January 9, 2009 | WebMemo on Education
The U.S. Senate will soon render its advice and consent to the nomination of Chicago Public Schools Chief Arne Duncan to be secretary of education.
The word education is not mentioned in the Constitution, and the federal government has historically played a limited role in funding and regulating public education across the country. The federal government currently provides only 9 percent of the funding for K-12 public education in America.
But federal spending is at an all-time high. The federal government currently spends $71 billion annually on K-12 education programs. Through programs like No Child Left Behind, which has seen funding increases of more than 40 percent during the Bush Administration, the federal government now exerts greater authority over public schools across the nation.
Unfortunately, more than 40 years of increasing federal involvement in education has yielded little progress in improved student learning. Historical measures of students' academic achievement, such as the long-term National Assessment of Educational Progress, have remained relatively flat even as federal spending per-pupil has nearly tripped since the 1970s. Millions of children continue to pass through the nation's public schools without receiving a quality education. In many of our nation's largest cities--including Mr. Duncan's Chicago school district--barely half of all children graduate high school.
History has shown the limits of what the federal government can and should do to improve education. But the new Administration has a historic opportunity to transform the federal role in education and, in the process, support reform at the state and local level to ensure that all children have an opportunity to receive a quality education.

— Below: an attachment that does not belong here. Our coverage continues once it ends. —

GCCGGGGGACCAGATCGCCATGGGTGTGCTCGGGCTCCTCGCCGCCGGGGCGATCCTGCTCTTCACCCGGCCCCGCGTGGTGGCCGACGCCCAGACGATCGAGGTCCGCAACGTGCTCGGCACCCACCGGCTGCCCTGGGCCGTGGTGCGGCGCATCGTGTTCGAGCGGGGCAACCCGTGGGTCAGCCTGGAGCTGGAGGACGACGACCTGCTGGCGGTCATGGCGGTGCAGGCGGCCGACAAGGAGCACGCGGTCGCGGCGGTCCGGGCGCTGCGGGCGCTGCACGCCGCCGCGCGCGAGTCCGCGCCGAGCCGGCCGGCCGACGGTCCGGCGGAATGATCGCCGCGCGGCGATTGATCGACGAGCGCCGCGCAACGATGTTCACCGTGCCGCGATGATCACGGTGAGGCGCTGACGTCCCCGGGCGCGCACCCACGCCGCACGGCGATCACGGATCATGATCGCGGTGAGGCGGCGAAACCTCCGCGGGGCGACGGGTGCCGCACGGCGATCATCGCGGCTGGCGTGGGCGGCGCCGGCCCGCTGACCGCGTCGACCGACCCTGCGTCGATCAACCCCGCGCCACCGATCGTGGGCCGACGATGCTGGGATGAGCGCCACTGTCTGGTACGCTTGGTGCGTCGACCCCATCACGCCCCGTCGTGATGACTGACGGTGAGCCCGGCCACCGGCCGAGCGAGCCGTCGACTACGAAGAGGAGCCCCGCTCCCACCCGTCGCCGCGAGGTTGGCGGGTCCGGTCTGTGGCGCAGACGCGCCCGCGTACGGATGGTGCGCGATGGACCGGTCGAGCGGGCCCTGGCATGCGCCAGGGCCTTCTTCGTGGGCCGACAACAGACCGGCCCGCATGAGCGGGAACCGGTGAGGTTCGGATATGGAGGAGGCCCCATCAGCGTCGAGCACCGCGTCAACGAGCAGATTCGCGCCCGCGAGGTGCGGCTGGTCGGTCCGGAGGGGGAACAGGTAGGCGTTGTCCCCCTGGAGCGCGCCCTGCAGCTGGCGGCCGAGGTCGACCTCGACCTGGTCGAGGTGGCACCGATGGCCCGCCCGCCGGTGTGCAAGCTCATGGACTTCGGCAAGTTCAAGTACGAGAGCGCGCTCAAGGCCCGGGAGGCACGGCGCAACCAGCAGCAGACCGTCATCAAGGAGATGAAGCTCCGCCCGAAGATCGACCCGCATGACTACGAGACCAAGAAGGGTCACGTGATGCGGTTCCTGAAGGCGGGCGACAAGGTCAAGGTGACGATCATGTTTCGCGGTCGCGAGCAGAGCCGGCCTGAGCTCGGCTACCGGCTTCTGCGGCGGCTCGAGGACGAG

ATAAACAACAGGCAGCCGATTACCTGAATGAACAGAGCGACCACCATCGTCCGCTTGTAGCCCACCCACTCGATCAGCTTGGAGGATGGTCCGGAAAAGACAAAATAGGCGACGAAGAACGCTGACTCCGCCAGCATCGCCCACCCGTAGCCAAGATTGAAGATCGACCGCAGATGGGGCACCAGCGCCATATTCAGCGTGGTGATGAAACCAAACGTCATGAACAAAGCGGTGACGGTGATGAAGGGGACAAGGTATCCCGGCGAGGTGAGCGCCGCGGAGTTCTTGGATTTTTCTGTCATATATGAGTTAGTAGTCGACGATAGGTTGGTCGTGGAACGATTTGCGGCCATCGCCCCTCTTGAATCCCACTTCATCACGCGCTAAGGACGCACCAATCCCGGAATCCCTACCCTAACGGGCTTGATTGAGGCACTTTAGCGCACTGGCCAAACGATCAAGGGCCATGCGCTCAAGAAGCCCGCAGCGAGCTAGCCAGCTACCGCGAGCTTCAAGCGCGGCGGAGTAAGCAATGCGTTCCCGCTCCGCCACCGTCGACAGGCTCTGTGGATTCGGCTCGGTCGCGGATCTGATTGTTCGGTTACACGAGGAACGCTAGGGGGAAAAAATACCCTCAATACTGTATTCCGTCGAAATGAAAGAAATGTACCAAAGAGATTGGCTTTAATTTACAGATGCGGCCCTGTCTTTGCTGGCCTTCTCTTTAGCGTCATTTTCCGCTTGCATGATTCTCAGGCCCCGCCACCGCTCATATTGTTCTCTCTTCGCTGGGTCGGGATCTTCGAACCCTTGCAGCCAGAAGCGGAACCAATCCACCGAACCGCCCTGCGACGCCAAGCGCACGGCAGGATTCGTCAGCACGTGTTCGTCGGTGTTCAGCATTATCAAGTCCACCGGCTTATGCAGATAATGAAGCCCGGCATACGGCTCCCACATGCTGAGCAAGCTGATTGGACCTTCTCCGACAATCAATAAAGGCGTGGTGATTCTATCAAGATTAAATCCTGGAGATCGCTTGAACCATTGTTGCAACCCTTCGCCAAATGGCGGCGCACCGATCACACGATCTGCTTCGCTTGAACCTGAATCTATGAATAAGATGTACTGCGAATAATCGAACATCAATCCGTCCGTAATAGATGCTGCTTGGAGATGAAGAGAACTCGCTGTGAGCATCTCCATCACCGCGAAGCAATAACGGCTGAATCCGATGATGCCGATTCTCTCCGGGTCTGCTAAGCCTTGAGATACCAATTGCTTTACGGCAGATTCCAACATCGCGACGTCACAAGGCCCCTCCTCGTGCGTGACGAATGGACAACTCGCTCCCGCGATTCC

To evaluate whether Secretary-designate Duncan will support this transformation, Senators should keep the following question in mind as they consider his confirmation:
Question 1: The Appropriate Federal Response to State Budget Challenges
The federal government is now being called upon to deliver a massive "bailout" for states, localities, and school districts facing budget shortfalls due to the current economic climate. Six governors, for example, recently called on the federal government to provide a $250 billion "rescue package" for education. President-elect Obama has called for funds for education to be included in his proposed emergency spending package. Do you support a sharp increase in federal spending on education and a federal "bailout" of state and local governments?
Answer: A federal bailout package for public school systems is unnecessary for a number of reasons. First, states' current budget shortfalls follow decades of state government spending increases well ahead of inflation. Second, all levels of government spending on public education have risen dramatically in recent years. The average per-pupil expenditure in American public schools has increased by 49 percent over the past 20 years after adjusting for inflation. Importantly, consistent increases in federal and state spending have failed to improve educational performance. Third, a federal bailout of state and local governments would only shift the burden to federal taxpayers.
A responsible alternative to a federal bailout would be to grant states emergency regulatory relief and greater flexibility in the use of funding provided through major federal education programs like No Child Left Behind. This flexibility would relieve states of the expensive burden of complying with federal programs requirements and regulations and allow states to prioritize funding and allocate resources to the most pressing needs.
Question 2: Reforming, Not Expanding, the Federal Role in Education